Trump Threatens to Permanently Cut WHO Funding

Trump Threatens to Permanently Cut WHO Funding

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Plus: A deal to bring drug manufacturing back to U.S.
Tuesday, May 19, 2020

Trump Threatens to Permanently Cut WHO Funding

President Trump threatened late Monday to permanently stop funding the World Health Organization and “reconsider” U.S. membership in the group if it does not “commit to major substantive improvements within the next 30 days.”

Trump didn’t specify what changes he is seeking, but in a scathing four-page letter to WHO Director-General Tedros Adhanom Ghebreyesus posted to Twitter shortly before 11 p.m., the president repeated many of the accusations he has leveled in recent weeks against the United Nations agency and its response to the Covid-19 pandemic. He alleged that the WHO ignored early reports of the virus spreading in Wuhan, China; repeated inaccurate or misleading information from the Chinese government while failing to share other information; and failed to press China for an independent investigation into the origins of the virus. Trump again criticized what he called the WHO’s “alarming lack of independence” from Beijing.

“It is clear the repeated missteps by you and your organization in responding to the pandemic have been extremely costly for the world,” Trump wrote. “The only way forward for the World Health Organization is if it can actually demonstrate independence from China.”

The background: Trump had initially praised China’s response to the pandemic, but as the U.S. death toll rose and criticism of his administration’s own response mounted, he shifted to attacking both WHO and Beijing. Last month, Trump suspended U.S. payments to WHO for 60 days, sparking criticism and an outpouring of international statements supporting the organization and warning of the risks of cutting its funding in the midst of a pandemic. The United States is the largest source of funding for the agency. About $400 million in annual funds to WHO have been halted since last month, according to The Washington Post.

A measure adopted at a virtual gathering of WHO member nations this week calls for the organization to undertake an independent review of its pandemic response at the “earliest appropriate moment.”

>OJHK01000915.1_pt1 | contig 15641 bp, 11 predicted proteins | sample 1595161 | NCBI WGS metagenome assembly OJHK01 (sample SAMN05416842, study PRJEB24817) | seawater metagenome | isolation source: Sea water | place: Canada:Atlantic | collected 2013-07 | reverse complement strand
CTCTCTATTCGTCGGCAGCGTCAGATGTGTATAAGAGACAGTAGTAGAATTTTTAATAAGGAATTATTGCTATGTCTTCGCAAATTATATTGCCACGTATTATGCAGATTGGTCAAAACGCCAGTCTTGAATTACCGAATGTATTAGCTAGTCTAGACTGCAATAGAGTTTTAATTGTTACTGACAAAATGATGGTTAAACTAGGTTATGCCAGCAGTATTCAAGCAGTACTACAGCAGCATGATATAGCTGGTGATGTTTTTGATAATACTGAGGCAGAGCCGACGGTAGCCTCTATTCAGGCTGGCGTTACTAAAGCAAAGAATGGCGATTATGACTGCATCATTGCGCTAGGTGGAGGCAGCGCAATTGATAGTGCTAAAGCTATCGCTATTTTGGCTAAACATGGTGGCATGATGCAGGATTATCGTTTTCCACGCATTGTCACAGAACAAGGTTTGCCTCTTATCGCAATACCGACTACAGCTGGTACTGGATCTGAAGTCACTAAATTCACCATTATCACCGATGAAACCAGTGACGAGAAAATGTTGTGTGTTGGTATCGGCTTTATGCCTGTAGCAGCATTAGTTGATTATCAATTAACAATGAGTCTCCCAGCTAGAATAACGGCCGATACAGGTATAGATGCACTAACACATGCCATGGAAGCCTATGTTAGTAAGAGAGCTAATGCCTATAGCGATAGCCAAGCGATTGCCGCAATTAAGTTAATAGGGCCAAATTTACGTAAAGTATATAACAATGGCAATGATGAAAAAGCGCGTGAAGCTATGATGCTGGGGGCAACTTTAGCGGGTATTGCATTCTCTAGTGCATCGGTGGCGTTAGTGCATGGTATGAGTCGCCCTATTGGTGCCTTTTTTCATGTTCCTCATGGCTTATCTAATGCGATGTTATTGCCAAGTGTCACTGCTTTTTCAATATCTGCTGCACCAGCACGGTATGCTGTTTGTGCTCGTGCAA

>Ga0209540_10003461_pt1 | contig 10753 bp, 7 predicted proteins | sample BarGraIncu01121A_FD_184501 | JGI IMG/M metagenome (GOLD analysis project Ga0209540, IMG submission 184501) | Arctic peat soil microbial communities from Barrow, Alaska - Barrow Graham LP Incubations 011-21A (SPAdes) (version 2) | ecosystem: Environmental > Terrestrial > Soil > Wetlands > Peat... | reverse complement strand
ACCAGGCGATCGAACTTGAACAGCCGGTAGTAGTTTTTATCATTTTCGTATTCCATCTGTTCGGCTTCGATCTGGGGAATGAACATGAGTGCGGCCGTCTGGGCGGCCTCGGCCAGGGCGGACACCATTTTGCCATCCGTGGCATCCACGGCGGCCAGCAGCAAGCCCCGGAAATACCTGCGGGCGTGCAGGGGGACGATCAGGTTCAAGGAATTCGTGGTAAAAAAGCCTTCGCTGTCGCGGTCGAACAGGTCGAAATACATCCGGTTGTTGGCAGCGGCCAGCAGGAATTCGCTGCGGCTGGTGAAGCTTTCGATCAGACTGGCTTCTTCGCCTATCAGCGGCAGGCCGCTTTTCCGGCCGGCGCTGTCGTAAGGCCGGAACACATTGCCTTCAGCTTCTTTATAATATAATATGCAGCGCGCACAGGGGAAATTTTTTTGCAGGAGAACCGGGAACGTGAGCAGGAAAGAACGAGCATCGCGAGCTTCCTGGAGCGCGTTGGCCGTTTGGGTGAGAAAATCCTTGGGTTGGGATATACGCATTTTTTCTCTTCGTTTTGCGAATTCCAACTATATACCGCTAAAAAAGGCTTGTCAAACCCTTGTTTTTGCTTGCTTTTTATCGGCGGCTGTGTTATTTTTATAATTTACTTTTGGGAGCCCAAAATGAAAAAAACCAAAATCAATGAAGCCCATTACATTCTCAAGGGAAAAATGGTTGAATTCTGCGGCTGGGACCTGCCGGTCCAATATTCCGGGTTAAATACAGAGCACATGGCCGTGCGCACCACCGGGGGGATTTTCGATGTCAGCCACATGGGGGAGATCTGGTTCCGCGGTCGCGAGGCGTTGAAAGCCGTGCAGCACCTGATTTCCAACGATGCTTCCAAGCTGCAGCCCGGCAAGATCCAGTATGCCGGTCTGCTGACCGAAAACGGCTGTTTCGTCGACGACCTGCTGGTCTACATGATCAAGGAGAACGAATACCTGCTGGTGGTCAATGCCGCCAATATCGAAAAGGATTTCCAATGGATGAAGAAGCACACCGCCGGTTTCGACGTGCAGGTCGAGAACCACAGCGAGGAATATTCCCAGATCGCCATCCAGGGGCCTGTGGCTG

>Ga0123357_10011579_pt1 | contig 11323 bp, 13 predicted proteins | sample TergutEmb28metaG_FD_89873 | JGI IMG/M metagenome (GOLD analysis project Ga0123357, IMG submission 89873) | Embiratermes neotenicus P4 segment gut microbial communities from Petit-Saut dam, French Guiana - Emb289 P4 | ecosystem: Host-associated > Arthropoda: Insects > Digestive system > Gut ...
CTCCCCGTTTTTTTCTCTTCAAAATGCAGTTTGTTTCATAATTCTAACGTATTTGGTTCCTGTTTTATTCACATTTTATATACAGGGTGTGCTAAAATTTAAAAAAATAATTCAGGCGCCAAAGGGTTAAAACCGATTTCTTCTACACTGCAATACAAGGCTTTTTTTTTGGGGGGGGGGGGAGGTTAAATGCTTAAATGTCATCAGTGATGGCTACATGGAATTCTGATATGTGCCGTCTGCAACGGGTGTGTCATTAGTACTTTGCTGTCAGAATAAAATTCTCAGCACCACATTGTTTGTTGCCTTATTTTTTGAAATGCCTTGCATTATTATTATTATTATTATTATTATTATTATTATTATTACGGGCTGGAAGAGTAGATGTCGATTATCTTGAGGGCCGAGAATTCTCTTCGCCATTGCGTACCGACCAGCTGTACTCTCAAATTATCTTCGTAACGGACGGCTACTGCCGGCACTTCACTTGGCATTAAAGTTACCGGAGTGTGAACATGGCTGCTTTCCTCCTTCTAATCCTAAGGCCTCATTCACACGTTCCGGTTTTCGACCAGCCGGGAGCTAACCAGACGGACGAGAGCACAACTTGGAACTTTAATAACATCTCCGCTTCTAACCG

The responses: The WHO said in a statement that it was “considering the contents” of Trump’s letter. A Chinese official, meanwhile, said the Trump administration was violating its international obligations and “trying to mislead the public, smear China and shift blame for its own incompetent response,” according to the Post.

Medical journal The Lancet knocked Trump for what it said was a “factually incorrect” statement in his letter. Trump had written that WHO had ignored credible reports, including from The Lancet, in December about the virus spreading in Wuhan, China. The Lancet said it “published no report in December, 2019, referring to a virus or outbreak in Wuhan or anywhere else in China.” Its first reports on the virus were published January 24, it said.

“The allegations levelled against WHO in President Trump’s letter are serious and damaging to efforts to strengthen international cooperation to control this pandemic,” The Lancet statement said. “It is essential that any review of the global response is based on a factually accurate account of what took place in December and January.”

Why it matters: Trump’s latest threat is likely to heighten concerns that the United States is ceding its leadership role and allowing China to enhance its global standing — criticisms that the administration strongly rejects. China has pledged an additional $30 billion to the WHO. Chinese President Xi Jinping this week called on countries to rally behind the WHO and pledged $2 billion to fight the pandemic around the world, a move U.S. officials saw as a further attempt to fend off accountability for China’s coronavirus response.

Congressional Budget Office Forecasts High Unemployment Lasting Through Next Year

The Congressional Budget Office on Tuesday released an updated economic forecast, predicting that GDP will shrink at an annual rate of 38% in the second quarter and that the unemployment rate will peak at nearly 16% in the third quarter. Even as the economy beings to recover over the second half of this year, CBO expects the unemployment rate to remain high, averaging 9.3% in 2021 as the “persistence of social distancing will keep economic activity and labor market conditions suppressed for some time.” It sees the unemployment rate falling to just 8.6% by the end of 2021.